College can lead to the dreaded “Freshman 15” weight-gain after gorging on nothing but soda, sweets and starchy buffets. Thankfully, fun and frothy musicals do not have the same results but instead make you giddy with delight. Lysistrata Jones, the new lighthearted, campy musical comedy, might even make you as giddy as a cheerleader.
Lysistrata Jones, an Athens University transfer student, wants to inspire the basketball team to win a game after 30 years of straight losses. She forms a cheerleading team and they make a pact to withhold sexual acts until their boyfriends from the basketball team put forth the effort and turn the team around. Despite a disappointing book [Editor’s note: based on Aristophanes’ Lysistrata], the 12-person ensemble cast shines with excellent performances and explosive musical numbers.
The weakest link is the book by Douglas Carter Beane. For a veteran playwright and book writer who has turned out some of the strongest comedic writing in the industry (The Little Dog Laughed ; Xanadu), Beane falls short with easy jokes that subscribe to nearly every stereotype in American culture: macho jocks, ditzy cheerleaders, awkward bookish girls, introverted computer geeks, and so on. Rarely is he able to make the characters move beyond these prescribed stereotypes, so they often appear one-dimensional.
Occasionally, Beane branches out to popular culture references such as Siri for iPhone, but these attempts do not elevate it beyond the level of a pretentious frat-house version of High School Musical.
Shining at the center of the Athens University universe is Broadway’s newest star, Patti Murin (Xanadu) who has the natural charm and confidence of a seasoned pro. Her voice fills the Walter Kerr Theatre with a sweet but powerful sound, which perfectly suits the petite blond who was an actual cheerleader at Syracuse University.
Murin goes beyond the stereotypical characterizations and presents a well-rounded heroine who shows vulnerability, fear, determination and, above all, a driving force to inspire those around her. The audience cheers on this cheerleader from beginning to end.
Lyssie’s mentor throughout the show is Hetaira, a brassy one-woman Greek chorus, played by Liz Mikel in her powerful Broadway debut. Mikel garners plenty of laughs, but her strongest suit is her robust voice, best displayed in the funky song "I Don’t Think So".
Conversely, Lyssie’s boyfriend Mick protests her activism. With swagger and a laissez-faire attitude, Josh Segarra also makes a very strong Broadway debut, especially considering the flat writing for his character. His strong dancing and smooth voice give him a boy-band look and sound perfectly suited for his varsity basketball captain role.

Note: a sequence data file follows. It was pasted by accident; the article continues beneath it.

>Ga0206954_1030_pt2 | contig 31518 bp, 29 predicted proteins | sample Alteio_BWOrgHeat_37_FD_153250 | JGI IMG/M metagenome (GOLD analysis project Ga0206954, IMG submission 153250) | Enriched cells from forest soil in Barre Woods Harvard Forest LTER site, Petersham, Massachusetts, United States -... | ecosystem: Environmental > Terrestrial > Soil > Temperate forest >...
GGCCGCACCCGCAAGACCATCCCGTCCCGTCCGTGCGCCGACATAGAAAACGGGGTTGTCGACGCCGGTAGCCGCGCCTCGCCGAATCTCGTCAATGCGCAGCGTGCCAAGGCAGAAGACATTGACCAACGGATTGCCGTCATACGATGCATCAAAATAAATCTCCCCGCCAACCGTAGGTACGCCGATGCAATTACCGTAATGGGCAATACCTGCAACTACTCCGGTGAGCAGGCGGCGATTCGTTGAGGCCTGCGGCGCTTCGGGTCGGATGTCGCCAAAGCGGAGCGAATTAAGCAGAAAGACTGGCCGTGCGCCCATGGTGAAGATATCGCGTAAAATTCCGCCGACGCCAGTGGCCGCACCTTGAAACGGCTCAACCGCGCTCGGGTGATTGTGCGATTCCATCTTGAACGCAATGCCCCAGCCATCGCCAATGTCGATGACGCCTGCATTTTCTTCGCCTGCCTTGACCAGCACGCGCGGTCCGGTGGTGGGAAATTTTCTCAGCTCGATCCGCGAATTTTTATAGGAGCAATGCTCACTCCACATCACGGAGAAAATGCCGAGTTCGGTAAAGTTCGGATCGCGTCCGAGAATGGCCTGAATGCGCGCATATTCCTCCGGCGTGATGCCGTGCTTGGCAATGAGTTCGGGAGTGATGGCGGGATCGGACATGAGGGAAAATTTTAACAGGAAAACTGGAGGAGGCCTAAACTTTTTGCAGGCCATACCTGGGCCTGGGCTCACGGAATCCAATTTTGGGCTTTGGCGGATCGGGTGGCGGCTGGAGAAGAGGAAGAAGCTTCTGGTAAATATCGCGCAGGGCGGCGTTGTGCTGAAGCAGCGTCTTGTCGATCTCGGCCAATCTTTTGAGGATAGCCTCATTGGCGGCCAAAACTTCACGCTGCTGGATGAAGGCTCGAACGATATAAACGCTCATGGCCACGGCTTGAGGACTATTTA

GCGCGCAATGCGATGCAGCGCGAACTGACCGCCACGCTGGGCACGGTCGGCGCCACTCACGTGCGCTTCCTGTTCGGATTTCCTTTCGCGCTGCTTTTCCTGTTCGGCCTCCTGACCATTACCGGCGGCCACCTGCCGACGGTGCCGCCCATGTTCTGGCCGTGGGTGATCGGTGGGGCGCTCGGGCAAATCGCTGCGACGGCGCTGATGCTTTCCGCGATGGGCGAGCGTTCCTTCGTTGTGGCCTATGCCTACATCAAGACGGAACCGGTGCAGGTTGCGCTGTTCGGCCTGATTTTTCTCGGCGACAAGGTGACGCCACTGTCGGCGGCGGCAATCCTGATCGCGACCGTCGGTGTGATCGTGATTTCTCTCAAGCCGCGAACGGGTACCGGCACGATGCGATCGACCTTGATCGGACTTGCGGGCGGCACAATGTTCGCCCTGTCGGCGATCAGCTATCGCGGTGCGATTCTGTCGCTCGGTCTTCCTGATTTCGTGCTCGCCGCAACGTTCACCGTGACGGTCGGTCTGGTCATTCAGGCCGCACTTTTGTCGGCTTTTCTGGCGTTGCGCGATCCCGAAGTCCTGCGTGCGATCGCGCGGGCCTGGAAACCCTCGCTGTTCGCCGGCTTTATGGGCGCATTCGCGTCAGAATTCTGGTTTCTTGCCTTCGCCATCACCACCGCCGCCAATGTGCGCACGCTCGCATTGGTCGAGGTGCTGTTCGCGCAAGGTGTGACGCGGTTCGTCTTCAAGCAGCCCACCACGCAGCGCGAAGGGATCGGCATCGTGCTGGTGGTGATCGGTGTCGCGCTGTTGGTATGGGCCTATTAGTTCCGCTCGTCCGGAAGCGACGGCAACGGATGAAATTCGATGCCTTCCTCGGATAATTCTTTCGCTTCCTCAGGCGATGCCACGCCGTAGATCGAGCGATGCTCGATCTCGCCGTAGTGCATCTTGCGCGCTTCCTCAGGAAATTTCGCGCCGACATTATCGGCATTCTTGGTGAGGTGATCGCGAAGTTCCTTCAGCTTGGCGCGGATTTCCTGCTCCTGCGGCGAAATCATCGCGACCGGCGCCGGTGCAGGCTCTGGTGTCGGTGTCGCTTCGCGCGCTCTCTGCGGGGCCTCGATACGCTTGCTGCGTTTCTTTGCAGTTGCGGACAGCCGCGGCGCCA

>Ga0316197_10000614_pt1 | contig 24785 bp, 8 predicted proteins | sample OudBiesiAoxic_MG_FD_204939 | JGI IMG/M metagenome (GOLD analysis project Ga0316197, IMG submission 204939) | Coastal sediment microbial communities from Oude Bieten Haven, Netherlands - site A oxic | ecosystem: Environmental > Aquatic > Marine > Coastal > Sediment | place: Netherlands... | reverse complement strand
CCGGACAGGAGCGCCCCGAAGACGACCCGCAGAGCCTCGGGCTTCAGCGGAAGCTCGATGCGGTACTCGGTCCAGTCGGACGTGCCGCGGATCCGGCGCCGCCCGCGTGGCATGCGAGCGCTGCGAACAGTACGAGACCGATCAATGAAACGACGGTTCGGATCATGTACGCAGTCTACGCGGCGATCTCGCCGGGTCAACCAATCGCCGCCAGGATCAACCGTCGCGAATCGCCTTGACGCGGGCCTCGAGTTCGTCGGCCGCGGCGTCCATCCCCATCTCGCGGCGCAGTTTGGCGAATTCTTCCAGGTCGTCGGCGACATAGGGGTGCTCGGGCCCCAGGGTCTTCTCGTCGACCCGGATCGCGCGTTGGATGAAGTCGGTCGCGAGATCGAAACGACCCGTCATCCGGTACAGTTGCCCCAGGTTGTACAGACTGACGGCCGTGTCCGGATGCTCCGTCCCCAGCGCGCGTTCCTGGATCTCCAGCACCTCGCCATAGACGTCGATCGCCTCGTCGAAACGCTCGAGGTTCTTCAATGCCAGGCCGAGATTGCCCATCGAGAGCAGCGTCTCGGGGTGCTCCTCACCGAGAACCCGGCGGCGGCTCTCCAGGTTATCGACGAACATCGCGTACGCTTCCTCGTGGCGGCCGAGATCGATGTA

Along the way, Lyssie encounters the two best characters in the show: nerdy library aide Robin (Lindsay Nicole Chambers) and equally nerdy activist-blogger Xander (Jason Tam). Chambers (Legally Blonde ; Hairspray) and Tam (A Chorus Line) truly shine and Murin’s scenes with each are the best of the book scenes.
The ensemble of basketball players and cheerleaders provide enthusiastic performances in spite of the one-dimensional material. They particularly make the dance-filled musical numbers the highlights of the show, with one hit after another. The fun, infectious pop score includes girl-power anthems like "No More Giving It Up" reminiscent of the Spice Girls, especially when wearing spirited cheerleading uniforms and tongue-in-cheek sexy combat costumes designed by David C. Woolard and Thomas Charles LeGalley.
Veteran choreographer Dan Knechtges (The 25th Annual Putnam County Spelling Bee ; Xanadu) proves himself in his directorial debut with giddy grin-inducing dances complete with choreographed dribbling and passing and fast-paced footwork. If the dance numbers don’t have you smiling, nothing on Broadway can.
Actual basketball hoops and hardwood floors add authenticity to the set, though not quite to the degree of the show’s pre-Broadway venue, The Gym at Judson, which is an actual gymnasium. Allen Moyer’s bi-level set is designed almost like a university-inspired life-size dollhouse – the band on the top level, the action below – and Michael Gottlieb’s vibrant and youthful lighting has a rock-star qualit
Lysistrata Jones is a lovely buffet of the best of Broadway but there is one stinking dish that keeps it from living up to its fullest potential: the book. Campy comedy does not require a show to rely on tasteless jokes. Amidst all the goodies, Douglas Carter Beane needs to include a bit more substance, or else all we are left with is a sugar-sweet taste and a bellyache.
Photos : Joan Marcus
Through January 8, 2012
Walter Kerr Theatre – 219 W. 48th Street, New York
Run time: 2 hours, 10 minutes, including one 15-minute intermission
Book by Douglas Carter Beane; music and lyrics by Lewis Flinn; directed and choreographed by Dan Knechtges; scenic design by Allen Moyer; costume design by David C. Woolard and Thomas Charles LeGalley; lighting design by Michael Gottlieb; sound design by Tony Meola; hair design by Mark Adam Rampmeyer.
With: Patti Murin (Lysistrata Jones), Liz Mikel (Hetaira), Josh Segarra (Mick), Jason Tam (Xander), Lindsay Nicole Chambers (Robin), Alexander Aguilar (‘Uardo), Ato Blankson-Wood (Tyllis), Katie Boren (Lampito), Kat Nejat (Cleonice), LaQuet Sharnell (Myrrhine), Teddy Toye (Harold), Alex Wyse (Cinesias).